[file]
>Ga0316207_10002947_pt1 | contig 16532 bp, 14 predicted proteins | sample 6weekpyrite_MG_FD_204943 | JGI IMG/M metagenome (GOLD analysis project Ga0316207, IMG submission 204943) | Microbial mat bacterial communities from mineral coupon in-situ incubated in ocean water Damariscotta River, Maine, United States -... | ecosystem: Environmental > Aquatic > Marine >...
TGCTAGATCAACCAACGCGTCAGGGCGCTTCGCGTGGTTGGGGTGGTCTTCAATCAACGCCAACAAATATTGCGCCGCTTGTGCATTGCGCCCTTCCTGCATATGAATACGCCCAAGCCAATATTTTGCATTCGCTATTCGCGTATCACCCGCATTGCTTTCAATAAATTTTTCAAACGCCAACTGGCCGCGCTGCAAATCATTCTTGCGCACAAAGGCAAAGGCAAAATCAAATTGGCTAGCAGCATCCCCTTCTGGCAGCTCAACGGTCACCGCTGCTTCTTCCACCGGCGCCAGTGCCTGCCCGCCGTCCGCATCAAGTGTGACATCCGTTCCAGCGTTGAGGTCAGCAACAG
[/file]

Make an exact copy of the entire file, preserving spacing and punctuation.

>Ga0316207_10002947_pt1 | contig 16532 bp, 14 predicted proteins | sample 6weekpyrite_MG_FD_204943 | JGI IMG/M metagenome (GOLD analysis project Ga0316207, IMG submission 204943) | Microbial mat bacterial communities from mineral coupon in-situ incubated in ocean water Damariscotta River, Maine, United States -... | ecosystem: Environmental > Aquatic > Marine >...
TGCTAGATCAACCAACGCGTCAGGGCGCTTCGCGTGGTTGGGGTGGTCTTCAATCAACGCCAACAAATATTGCGCCGCTTGTGCATTGCGCCCTTCCTGCATATGAATACGCCCAAGCCAATATTTTGCATTCGCTATTCGCGTATCACCCGCATTGCTTTCAATAAATTTTTCAAACGCCAACTGGCCGCGCTGCAAATCATTCTTGCGCACAAAGGCAAAGGCAAAATCAAATTGGCTAGCAGCATCCCCTTCTGGCAGCTCAACGGTCACCGCTGCTTCTTCCACCGGCGCCAGTGCCTGCCCGCCGTCCGCATCAAGTGTGACATCCGTTCCAGCGTTGAGGTCAGCAACAG